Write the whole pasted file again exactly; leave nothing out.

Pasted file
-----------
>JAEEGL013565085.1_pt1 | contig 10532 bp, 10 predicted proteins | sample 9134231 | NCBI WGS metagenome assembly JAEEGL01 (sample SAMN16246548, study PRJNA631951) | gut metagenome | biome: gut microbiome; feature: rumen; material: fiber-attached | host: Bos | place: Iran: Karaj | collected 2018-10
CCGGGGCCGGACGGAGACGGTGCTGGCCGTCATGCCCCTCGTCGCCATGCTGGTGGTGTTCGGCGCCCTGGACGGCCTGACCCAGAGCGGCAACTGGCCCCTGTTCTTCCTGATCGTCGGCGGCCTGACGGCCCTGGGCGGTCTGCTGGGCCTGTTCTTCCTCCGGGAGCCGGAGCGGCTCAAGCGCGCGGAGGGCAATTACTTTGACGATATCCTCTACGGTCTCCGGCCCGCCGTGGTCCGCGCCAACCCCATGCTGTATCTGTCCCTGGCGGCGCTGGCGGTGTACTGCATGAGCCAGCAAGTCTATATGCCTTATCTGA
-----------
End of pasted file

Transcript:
>JAEEGL013565085.1_pt1 | contig 10532 bp, 10 predicted proteins | sample 9134231 | NCBI WGS metagenome assembly JAEEGL01 (sample SAMN16246548, study PRJNA631951) | gut metagenome | biome: gut microbiome; feature: rumen; material: fiber-attached | host: Bos | place: Iran: Karaj | collected 2018-10
CCGGGGCCGGACGGAGACGGTGCTGGCCGTCATGCCCCTCGTCGCCATGCTGGTGGTGTTCGGCGCCCTGGACGGCCTGACCCAGAGCGGCAACTGGCCCCTGTTCTTCCTGATCGTCGGCGGCCTGACGGCCCTGGGCGGTCTGCTGGGCCTGTTCTTCCTCCGGGAGCCGGAGCGGCTCAAGCGCGCGGAGGGCAATTACTTTGACGATATCCTCTACGGTCTCCGGCCCGCCGTGGTCCGCGCCAACCCCATGCTGTATCTGTCCCTGGCGGCGCTGGCGGTGTACTGCATGAGCCAGCAAGTCTATATGCCTTATCTGA